I new couple of guys who payed a few people to them an Astroturfing and it turned out pretty well. None of the customers ever suspected that the reviews were fake and their companies had a lots of comments and reviews, mostly positive. When doing Astroturfing it is important to give yourself a couple of bad reviews too, just to make things realistic.

    Reply
  4. Jim Petersen

    I’ve never realized the importance of the first impression. Could it really be possible that it is that important!? I’ll try to invest more in leaving the best possible first impression to make my random customers regular. I hope it will give good results.

    Reply
  5. WilmaP

    It is very important to respond to customers reviews as soon as possible. So you can leave a appreciation and importance of their opinion as customers.

    Reply
  6. KrisM77

    Sometimes, it could take years before you get a significant value from your reviewers. The solid, regular, customer trust is built by patience.

    Reply
  7. Fiona Wong

    Delivering a promise – those are some wise words, indeed. Don’t behave like politicians, who make their promises during campaign and never even try deliver them. They act to suit their own needs first.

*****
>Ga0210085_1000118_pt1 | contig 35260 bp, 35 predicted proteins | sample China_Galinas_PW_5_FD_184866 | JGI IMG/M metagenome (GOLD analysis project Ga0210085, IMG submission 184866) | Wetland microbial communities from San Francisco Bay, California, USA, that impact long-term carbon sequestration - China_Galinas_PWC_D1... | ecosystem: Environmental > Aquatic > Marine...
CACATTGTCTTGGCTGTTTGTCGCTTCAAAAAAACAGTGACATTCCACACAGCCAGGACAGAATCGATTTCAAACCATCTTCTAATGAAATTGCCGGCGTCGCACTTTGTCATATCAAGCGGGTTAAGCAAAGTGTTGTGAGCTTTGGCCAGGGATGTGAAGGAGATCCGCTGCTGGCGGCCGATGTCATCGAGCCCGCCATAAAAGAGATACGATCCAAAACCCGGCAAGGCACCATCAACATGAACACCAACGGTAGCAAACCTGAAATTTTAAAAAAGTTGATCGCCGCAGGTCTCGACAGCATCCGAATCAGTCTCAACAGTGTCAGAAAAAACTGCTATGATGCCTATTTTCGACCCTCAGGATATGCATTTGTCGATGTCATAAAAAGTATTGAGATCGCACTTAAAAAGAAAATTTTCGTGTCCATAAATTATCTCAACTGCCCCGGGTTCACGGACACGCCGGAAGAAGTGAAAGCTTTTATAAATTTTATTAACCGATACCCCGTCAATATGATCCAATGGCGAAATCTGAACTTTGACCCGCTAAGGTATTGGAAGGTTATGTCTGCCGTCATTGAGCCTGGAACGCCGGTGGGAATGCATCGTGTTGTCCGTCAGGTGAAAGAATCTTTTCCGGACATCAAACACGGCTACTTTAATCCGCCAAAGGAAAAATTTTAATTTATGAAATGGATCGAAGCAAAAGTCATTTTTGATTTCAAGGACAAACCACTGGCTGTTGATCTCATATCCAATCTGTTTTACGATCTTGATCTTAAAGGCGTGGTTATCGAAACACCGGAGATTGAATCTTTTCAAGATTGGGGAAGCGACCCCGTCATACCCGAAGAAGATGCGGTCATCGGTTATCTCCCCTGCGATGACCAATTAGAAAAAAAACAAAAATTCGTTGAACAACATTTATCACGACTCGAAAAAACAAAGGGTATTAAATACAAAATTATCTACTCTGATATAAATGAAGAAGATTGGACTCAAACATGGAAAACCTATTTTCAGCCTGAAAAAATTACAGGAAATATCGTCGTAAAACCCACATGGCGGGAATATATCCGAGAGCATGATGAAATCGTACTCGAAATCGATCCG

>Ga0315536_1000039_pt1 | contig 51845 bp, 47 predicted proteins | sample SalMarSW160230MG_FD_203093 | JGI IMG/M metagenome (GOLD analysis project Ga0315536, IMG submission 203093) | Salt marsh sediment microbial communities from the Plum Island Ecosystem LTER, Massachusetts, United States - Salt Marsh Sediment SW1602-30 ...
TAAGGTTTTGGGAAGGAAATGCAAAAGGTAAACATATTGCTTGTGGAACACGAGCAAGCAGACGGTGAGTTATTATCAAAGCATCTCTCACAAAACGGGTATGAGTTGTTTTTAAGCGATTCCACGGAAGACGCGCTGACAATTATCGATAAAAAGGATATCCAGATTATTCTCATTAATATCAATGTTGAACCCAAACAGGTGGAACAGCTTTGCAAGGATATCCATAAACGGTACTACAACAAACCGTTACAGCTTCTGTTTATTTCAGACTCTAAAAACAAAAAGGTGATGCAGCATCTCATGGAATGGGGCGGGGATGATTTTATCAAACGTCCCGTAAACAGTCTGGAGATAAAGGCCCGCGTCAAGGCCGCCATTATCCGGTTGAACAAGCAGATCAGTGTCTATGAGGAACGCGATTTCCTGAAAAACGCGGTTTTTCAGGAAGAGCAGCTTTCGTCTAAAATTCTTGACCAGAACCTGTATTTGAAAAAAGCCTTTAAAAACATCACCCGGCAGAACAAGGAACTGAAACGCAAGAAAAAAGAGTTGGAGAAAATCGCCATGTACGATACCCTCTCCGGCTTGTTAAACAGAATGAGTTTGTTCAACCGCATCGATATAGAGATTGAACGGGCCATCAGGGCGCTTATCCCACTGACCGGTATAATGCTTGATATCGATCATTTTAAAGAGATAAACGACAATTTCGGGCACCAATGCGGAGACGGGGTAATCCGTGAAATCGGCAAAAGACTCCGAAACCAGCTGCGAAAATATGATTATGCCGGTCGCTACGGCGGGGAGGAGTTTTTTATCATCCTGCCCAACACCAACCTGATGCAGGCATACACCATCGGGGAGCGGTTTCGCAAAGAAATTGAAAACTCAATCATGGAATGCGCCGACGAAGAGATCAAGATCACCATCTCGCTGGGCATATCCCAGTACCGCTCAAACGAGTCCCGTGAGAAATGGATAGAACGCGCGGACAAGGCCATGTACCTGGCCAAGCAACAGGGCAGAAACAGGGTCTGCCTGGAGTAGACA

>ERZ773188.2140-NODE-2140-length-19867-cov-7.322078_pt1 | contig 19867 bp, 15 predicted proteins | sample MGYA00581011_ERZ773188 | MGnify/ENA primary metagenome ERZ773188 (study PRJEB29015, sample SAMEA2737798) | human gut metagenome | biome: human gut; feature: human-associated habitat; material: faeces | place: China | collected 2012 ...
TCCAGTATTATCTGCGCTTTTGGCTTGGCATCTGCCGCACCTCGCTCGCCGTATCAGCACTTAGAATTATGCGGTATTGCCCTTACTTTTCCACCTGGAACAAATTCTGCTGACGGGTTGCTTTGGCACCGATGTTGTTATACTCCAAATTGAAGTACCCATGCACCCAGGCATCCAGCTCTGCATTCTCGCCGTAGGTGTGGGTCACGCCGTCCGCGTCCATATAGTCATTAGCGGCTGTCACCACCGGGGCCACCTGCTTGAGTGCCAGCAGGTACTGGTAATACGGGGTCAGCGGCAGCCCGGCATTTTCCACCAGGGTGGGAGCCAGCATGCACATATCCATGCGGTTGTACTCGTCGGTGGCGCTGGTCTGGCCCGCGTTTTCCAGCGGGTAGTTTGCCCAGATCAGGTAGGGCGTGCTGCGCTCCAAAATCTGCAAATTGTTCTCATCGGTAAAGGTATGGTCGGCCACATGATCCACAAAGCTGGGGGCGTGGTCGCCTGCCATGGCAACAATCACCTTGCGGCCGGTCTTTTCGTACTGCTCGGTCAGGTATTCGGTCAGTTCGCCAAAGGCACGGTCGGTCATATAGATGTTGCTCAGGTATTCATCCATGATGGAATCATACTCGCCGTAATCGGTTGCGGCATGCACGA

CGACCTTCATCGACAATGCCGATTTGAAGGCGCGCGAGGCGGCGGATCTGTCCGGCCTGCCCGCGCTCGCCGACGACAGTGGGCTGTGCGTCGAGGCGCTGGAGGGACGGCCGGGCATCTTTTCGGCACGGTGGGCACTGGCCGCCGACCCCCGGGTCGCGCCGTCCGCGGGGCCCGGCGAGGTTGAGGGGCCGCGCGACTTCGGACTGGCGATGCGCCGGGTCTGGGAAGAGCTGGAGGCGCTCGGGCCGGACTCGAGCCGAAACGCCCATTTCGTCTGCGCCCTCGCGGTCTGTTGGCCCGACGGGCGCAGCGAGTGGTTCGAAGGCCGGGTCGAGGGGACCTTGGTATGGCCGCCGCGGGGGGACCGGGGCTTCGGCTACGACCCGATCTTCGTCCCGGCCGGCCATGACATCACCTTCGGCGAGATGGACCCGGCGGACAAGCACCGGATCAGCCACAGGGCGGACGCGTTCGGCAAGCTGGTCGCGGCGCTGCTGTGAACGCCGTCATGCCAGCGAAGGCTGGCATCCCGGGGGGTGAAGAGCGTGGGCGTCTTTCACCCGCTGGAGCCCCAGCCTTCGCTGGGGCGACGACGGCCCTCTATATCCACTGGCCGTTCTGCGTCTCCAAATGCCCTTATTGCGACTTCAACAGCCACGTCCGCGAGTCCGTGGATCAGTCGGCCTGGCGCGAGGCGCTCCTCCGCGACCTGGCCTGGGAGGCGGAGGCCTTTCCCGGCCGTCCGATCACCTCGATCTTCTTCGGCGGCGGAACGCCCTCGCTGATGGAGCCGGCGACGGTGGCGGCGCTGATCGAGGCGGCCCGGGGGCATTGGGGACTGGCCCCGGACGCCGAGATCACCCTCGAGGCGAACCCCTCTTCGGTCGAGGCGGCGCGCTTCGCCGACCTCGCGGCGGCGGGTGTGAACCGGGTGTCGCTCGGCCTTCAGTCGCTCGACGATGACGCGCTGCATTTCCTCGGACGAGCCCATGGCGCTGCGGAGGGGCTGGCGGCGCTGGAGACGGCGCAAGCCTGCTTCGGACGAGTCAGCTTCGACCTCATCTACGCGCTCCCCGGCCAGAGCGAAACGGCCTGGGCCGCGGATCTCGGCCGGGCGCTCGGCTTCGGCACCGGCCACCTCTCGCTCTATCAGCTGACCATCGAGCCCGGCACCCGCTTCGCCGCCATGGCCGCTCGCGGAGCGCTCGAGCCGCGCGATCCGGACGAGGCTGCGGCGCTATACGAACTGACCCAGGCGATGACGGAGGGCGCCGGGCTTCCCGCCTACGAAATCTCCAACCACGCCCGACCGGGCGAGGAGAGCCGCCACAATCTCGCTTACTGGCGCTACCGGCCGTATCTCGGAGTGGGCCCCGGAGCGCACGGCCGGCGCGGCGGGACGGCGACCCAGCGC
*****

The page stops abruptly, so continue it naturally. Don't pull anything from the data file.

Reply
  8. Fields of Clover

    I agree that is very important to have a strong plan rather than improvisation.

    Reply
    • Sammy J

      But you can always improvise within the plan. And it’s highly recommended.

      Reply
  9. Sammy J

    What a great article. You’ve put a lot of things that need to be thought about. But I think that the most important is not to give up. Really, there are going to be a lot of ups and downs but the most important thing is not to quit after the first or any other fall. Just keep rolling.

    Reply
  10. medomoc

    A company which is serious and tends to build reputation will not to astroturfing. It’s only for those who want success to happen overnight.

    Reply
  11. Jonah

    The most important is to have a good business plan and this article will certainly help you build one.

    Reply
  12. smstudent

    To keep promises that you given to your customers is very important. That’s how you make them to trust you and you can keep them for a long time. The other side of that trust is good marketing for your business and getting back a good reviews and expanding business.

    Reply
  13. KrisM77

    Customer retention is something which comes by constant good service. A loyal customer is someone who pays most of your bills with his/her repetitive visits to the business.

    Reply